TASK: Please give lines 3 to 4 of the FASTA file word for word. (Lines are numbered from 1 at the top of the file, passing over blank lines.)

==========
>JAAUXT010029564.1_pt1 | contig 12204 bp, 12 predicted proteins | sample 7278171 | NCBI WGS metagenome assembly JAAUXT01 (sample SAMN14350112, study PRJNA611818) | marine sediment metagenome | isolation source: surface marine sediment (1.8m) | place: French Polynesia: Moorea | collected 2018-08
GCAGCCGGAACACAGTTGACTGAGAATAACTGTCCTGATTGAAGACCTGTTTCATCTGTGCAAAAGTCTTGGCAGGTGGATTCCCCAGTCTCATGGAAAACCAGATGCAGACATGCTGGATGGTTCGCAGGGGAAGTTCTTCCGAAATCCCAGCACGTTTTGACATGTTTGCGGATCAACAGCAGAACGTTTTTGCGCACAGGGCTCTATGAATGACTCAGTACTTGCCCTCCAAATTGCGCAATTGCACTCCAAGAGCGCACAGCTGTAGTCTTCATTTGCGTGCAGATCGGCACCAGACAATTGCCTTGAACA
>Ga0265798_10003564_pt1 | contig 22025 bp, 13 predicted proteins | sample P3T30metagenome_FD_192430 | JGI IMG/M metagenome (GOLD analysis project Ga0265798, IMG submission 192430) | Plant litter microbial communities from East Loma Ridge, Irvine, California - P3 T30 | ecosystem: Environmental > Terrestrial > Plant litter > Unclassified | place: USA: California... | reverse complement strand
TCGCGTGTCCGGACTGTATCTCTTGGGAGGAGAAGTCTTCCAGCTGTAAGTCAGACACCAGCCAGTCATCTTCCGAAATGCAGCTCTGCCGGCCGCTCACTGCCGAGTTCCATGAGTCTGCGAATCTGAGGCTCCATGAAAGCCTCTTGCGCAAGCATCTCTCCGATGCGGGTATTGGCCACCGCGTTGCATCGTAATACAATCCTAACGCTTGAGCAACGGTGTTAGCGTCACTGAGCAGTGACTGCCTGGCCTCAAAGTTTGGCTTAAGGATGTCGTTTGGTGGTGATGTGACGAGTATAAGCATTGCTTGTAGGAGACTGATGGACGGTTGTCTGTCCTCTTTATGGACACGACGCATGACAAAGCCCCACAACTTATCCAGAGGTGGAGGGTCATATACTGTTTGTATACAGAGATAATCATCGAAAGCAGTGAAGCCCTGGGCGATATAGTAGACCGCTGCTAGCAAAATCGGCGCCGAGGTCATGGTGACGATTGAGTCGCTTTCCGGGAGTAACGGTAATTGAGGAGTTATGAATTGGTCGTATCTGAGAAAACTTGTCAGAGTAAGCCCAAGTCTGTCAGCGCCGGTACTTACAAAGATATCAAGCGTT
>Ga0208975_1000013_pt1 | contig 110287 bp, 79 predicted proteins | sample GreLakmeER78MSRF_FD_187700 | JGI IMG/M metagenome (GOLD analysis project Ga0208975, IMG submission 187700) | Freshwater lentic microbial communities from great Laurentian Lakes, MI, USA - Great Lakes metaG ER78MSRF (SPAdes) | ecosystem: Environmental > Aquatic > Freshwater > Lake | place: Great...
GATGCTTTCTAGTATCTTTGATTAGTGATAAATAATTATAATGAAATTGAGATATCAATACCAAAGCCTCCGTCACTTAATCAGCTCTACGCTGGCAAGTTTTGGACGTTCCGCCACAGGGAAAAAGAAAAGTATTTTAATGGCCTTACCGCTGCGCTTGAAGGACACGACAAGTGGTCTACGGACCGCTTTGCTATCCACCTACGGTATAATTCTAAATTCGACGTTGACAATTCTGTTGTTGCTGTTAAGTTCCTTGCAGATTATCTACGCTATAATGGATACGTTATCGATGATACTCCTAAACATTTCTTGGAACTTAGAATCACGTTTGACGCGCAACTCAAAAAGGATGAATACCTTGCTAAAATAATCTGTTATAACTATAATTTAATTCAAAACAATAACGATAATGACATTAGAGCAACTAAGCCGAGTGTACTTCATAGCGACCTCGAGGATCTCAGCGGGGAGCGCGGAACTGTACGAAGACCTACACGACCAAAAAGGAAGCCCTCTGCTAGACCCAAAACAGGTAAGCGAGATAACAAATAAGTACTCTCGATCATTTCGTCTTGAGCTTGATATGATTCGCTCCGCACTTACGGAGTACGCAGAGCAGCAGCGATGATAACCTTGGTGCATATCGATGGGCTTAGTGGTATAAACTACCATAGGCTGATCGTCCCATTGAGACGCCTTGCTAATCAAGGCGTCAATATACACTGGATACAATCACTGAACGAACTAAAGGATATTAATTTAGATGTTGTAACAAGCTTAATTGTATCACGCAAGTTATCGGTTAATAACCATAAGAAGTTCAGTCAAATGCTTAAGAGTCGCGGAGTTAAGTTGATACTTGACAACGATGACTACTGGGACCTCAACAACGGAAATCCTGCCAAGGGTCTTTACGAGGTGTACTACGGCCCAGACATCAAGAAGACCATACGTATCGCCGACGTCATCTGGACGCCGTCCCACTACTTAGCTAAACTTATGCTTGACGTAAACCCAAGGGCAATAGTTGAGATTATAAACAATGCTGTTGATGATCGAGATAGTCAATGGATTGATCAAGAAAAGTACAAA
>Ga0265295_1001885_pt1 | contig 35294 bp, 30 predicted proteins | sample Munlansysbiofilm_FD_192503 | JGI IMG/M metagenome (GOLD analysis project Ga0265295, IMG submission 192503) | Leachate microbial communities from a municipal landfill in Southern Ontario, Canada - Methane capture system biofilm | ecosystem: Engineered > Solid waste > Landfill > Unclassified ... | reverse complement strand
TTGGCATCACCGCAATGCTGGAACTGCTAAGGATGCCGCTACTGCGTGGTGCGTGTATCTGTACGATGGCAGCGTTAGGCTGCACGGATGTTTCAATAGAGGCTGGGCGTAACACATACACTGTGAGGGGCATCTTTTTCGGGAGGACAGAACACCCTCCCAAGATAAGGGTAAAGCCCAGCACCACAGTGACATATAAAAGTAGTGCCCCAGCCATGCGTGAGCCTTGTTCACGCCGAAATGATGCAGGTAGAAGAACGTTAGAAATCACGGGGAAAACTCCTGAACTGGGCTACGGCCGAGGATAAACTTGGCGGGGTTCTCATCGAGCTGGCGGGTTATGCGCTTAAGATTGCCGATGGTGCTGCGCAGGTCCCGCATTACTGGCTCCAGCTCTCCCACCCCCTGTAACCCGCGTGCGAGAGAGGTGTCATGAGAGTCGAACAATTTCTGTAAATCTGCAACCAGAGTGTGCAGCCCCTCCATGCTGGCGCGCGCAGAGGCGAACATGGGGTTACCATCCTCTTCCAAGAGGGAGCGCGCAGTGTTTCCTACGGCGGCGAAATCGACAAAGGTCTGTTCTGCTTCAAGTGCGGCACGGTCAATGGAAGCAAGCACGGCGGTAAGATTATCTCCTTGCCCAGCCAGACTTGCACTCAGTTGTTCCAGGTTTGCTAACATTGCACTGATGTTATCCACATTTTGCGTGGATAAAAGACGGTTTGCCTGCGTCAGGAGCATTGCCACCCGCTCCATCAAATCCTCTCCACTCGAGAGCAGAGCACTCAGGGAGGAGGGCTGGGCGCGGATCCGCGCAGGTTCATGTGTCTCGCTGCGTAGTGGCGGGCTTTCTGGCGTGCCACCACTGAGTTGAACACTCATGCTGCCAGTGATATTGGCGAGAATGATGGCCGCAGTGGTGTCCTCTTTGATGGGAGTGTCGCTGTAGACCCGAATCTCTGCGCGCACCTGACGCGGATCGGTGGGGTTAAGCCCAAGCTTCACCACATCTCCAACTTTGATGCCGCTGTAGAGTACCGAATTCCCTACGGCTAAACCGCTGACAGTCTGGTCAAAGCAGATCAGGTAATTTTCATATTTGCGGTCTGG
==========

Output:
>Ga0265798_10003564_pt1 | contig 22025 bp, 13 predicted proteins | sample P3T30metagenome_FD_192430 | JGI IMG/M metagenome (GOLD analysis project Ga0265798, IMG submission 192430) | Plant litter microbial communities from East Loma Ridge, Irvine, California - P3 T30 | ecosystem: Environmental > Terrestrial > Plant litter > Unclassified | place: USA: California... | reverse complement strand
TCGCGTGTCCGGACTGTATCTCTTGGGAGGAGAAGTCTTCCAGCTGTAAGTCAGACACCAGCCAGTCATCTTCCGAAATGCAGCTCTGCCGGCCGCTCACTGCCGAGTTCCATGAGTCTGCGAATCTGAGGCTCCATGAAAGCCTCTTGCGCAAGCATCTCTCCGATGCGGGTATTGGCCACCGCGTTGCATCGTAATACAATCCTAACGCTTGAGCAACGGTGTTAGCGTCACTGAGCAGTGACTGCCTGGCCTCAAAGTTTGGCTTAAGGATGTCGTTTGGTGGTGATGTGACGAGTATAAGCATTGCTTGTAGGAGACTGATGGACGGTTGTCTGTCCTCTTTATGGACACGACGCATGACAAAGCCCCACAACTTATCCAGAGGTGGAGGGTCATATACTGTTTGTATACAGAGATAATCATCGAAAGCAGTGAAGCCCTGGGCGATATAGTAGACCGCTGCTAGCAAAATCGGCGCCGAGGTCATGGTGACGATTGAGTCGCTTTCCGGGAGTAACGGTAATTGAGGAGTTATGAATTGGTCGTATCTGAGAAAACTTGTCAGAGTAAGCCCAAGTCTGTCAGCGCCGGTACTTACAAAGATATCAAGCGTT